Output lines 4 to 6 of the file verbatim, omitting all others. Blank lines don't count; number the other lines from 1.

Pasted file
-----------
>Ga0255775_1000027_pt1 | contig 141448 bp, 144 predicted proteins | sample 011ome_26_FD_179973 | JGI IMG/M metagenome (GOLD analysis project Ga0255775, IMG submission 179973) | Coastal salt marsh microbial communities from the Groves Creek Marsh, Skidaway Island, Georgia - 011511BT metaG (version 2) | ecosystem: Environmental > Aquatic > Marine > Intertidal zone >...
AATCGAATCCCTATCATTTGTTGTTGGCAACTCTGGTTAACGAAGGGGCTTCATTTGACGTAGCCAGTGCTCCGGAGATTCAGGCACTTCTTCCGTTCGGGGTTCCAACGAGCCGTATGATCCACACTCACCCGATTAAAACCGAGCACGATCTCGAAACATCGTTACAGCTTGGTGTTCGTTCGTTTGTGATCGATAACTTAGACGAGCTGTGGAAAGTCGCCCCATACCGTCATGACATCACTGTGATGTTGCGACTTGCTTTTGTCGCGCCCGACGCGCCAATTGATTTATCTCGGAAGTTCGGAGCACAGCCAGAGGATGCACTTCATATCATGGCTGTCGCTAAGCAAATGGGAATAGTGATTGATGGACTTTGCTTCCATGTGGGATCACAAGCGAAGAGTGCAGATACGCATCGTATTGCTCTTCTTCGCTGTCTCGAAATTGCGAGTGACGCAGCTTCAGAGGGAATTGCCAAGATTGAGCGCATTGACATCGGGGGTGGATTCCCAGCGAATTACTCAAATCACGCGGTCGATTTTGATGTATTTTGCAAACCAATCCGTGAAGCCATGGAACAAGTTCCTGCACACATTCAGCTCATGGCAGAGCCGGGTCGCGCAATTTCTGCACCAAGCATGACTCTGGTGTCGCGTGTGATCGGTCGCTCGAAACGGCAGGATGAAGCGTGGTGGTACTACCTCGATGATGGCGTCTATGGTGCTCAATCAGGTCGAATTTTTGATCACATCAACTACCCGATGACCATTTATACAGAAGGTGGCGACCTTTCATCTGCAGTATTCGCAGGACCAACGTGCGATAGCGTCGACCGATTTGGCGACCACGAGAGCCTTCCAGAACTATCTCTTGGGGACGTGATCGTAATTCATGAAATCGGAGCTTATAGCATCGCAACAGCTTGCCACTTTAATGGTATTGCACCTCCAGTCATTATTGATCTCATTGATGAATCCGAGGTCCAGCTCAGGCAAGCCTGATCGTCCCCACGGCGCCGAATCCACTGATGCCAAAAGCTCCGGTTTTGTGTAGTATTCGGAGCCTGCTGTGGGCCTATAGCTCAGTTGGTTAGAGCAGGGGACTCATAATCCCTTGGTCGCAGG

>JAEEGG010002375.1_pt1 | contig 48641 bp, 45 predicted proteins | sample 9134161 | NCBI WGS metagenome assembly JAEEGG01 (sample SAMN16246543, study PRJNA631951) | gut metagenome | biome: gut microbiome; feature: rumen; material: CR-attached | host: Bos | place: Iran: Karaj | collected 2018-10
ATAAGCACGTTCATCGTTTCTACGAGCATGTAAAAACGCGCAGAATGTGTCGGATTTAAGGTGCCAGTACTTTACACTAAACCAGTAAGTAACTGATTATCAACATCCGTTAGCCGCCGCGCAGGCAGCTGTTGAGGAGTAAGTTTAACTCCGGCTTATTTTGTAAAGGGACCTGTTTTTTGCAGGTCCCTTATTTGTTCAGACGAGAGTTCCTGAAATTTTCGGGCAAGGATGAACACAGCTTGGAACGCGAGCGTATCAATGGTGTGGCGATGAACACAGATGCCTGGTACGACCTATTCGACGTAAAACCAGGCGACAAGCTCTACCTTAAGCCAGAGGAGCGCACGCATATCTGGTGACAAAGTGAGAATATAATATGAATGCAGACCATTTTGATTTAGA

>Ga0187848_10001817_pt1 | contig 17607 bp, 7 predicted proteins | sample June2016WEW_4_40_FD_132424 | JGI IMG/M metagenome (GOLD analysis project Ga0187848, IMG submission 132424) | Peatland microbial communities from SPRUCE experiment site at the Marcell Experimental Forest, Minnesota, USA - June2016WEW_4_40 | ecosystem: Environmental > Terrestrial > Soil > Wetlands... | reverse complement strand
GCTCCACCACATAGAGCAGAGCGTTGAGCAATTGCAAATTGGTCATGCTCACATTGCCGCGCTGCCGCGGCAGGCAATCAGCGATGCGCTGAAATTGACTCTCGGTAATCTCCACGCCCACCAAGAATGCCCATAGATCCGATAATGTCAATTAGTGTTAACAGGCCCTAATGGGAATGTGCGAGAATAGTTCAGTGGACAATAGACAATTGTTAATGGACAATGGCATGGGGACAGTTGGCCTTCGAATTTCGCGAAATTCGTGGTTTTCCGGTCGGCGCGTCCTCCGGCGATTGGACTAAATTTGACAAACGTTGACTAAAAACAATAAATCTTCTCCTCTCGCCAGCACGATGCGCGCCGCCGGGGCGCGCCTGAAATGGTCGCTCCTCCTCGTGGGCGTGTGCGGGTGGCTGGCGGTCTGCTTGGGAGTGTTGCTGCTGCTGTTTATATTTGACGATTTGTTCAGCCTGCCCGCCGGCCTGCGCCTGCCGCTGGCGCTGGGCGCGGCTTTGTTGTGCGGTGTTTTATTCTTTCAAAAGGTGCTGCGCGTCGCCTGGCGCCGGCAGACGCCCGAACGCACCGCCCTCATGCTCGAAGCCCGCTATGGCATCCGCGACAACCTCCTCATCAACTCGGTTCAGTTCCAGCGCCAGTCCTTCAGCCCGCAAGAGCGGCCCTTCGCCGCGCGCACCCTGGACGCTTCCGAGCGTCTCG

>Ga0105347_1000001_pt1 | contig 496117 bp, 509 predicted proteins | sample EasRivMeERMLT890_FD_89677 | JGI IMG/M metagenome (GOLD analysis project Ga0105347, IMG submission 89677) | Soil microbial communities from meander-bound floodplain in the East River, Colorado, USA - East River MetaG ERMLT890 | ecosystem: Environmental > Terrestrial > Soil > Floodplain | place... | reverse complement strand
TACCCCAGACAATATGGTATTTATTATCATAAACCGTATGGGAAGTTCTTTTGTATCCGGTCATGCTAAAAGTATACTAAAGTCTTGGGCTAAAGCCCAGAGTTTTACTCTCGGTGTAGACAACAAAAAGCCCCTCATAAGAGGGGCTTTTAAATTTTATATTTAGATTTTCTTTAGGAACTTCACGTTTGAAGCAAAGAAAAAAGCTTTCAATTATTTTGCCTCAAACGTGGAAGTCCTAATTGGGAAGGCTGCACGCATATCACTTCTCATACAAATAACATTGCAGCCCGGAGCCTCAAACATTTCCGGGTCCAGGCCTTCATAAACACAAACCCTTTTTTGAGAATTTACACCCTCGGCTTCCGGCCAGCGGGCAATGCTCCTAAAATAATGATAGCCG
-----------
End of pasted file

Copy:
ATAAGCACGTTCATCGTTTCTACGAGCATGTAAAAACGCGCAGAATGTGTCGGATTTAAGGTGCCAGTACTTTACACTAAACCAGTAAGTAACTGATTATCAACATCCGTTAGCCGCCGCGCAGGCAGCTGTTGAGGAGTAAGTTTAACTCCGGCTTATTTTGTAAAGGGACCTGTTTTTTGCAGGTCCCTTATTTGTTCAGACGAGAGTTCCTGAAATTTTCGGGCAAGGATGAACACAGCTTGGAACGCGAGCGTATCAATGGTGTGGCGATGAACACAGATGCCTGGTACGACCTATTCGACGTAAAACCAGGCGACAAGCTCTACCTTAAGCCAGAGGAGCGCACGCATATCTGGTGACAAAGTGAGAATATAATATGAATGCAGACCATTTTGATTTAGA

>Ga0187848_10001817_pt1 | contig 17607 bp, 7 predicted proteins | sample June2016WEW_4_40_FD_132424 | JGI IMG/M metagenome (GOLD analysis project Ga0187848, IMG submission 132424) | Peatland microbial communities from SPRUCE experiment site at the Marcell Experimental Forest, Minnesota, USA - June2016WEW_4_40 | ecosystem: Environmental > Terrestrial > Soil > Wetlands... | reverse complement strand
GCTCCACCACATAGAGCAGAGCGTTGAGCAATTGCAAATTGGTCATGCTCACATTGCCGCGCTGCCGCGGCAGGCAATCAGCGATGCGCTGAAATTGACTCTCGGTAATCTCCACGCCCACCAAGAATGCCCATAGATCCGATAATGTCAATTAGTGTTAACAGGCCCTAATGGGAATGTGCGAGAATAGTTCAGTGGACAATAGACAATTGTTAATGGACAATGGCATGGGGACAGTTGGCCTTCGAATTTCGCGAAATTCGTGGTTTTCCGGTCGGCGCGTCCTCCGGCGATTGGACTAAATTTGACAAACGTTGACTAAAAACAATAAATCTTCTCCTCTCGCCAGCACGATGCGCGCCGCCGGGGCGCGCCTGAAATGGTCGCTCCTCCTCGTGGGCGTGTGCGGGTGGCTGGCGGTCTGCTTGGGAGTGTTGCTGCTGCTGTTTATATTTGACGATTTGTTCAGCCTGCCCGCCGGCCTGCGCCTGCCGCTGGCGCTGGGCGCGGCTTTGTTGTGCGGTGTTTTATTCTTTCAAAAGGTGCTGCGCGTCGCCTGGCGCCGGCAGACGCCCGAACGCACCGCCCTCATGCTCGAAGCCCGCTATGGCATCCGCGACAACCTCCTCATCAACTCGGTTCAGTTCCAGCGCCAGTCCTTCAGCCCGCAAGAGCGGCCCTTCGCCGCGCGCACCCTGGACGCTTCCGAGCGTCTCG